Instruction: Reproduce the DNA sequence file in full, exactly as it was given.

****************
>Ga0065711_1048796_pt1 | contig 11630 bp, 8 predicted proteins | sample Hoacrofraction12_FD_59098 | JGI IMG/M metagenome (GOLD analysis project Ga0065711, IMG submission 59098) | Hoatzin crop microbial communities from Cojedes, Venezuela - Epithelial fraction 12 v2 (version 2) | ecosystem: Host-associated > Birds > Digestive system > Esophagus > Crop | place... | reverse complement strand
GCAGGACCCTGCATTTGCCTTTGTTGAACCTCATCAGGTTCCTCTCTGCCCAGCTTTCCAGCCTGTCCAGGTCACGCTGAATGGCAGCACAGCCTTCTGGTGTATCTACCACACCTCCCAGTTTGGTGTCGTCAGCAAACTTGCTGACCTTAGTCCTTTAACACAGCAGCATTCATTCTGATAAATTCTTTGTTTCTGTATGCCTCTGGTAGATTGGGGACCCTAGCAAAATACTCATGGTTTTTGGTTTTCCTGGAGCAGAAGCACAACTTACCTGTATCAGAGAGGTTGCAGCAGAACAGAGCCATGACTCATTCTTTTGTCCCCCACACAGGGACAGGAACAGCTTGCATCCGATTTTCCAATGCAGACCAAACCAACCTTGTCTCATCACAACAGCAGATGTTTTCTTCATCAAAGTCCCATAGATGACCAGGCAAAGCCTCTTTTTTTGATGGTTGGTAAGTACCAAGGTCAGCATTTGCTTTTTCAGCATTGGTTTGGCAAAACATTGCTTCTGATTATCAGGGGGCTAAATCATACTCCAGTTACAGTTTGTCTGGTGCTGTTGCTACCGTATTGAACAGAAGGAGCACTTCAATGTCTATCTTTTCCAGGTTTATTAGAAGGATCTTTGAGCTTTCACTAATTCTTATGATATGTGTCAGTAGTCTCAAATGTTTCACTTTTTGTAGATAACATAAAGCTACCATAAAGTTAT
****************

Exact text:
>Ga0065711_1048796_pt1 | contig 11630 bp, 8 predicted proteins | sample Hoacrofraction12_FD_59098 | JGI IMG/M metagenome (GOLD analysis project Ga0065711, IMG submission 59098) | Hoatzin crop microbial communities from Cojedes, Venezuela - Epithelial fraction 12 v2 (version 2) | ecosystem: Host-associated > Birds > Digestive system > Esophagus > Crop | place... | reverse complement strand
GCAGGACCCTGCATTTGCCTTTGTTGAACCTCATCAGGTTCCTCTCTGCCCAGCTTTCCAGCCTGTCCAGGTCACGCTGAATGGCAGCACAGCCTTCTGGTGTATCTACCACACCTCCCAGTTTGGTGTCGTCAGCAAACTTGCTGACCTTAGTCCTTTAACACAGCAGCATTCATTCTGATAAATTCTTTGTTTCTGTATGCCTCTGGTAGATTGGGGACCCTAGCAAAATACTCATGGTTTTTGGTTTTCCTGGAGCAGAAGCACAACTTACCTGTATCAGAGAGGTTGCAGCAGAACAGAGCCATGACTCATTCTTTTGTCCCCCACACAGGGACAGGAACAGCTTGCATCCGATTTTCCAATGCAGACCAAACCAACCTTGTCTCATCACAACAGCAGATGTTTTCTTCATCAAAGTCCCATAGATGACCAGGCAAAGCCTCTTTTTTTGATGGTTGGTAAGTACCAAGGTCAGCATTTGCTTTTTCAGCATTGGTTTGGCAAAACATTGCTTCTGATTATCAGGGGGCTAAATCATACTCCAGTTACAGTTTGTCTGGTGCTGTTGCTACCGTATTGAACAGAAGGAGCACTTCAATGTCTATCTTTTCCAGGTTTATTAGAAGGATCTTTGAGCTTTCACTAATTCTTATGATATGTGTCAGTAGTCTCAAATGTTTCACTTTTTGTAGATAACATAAAGCTACCATAAAGTTAT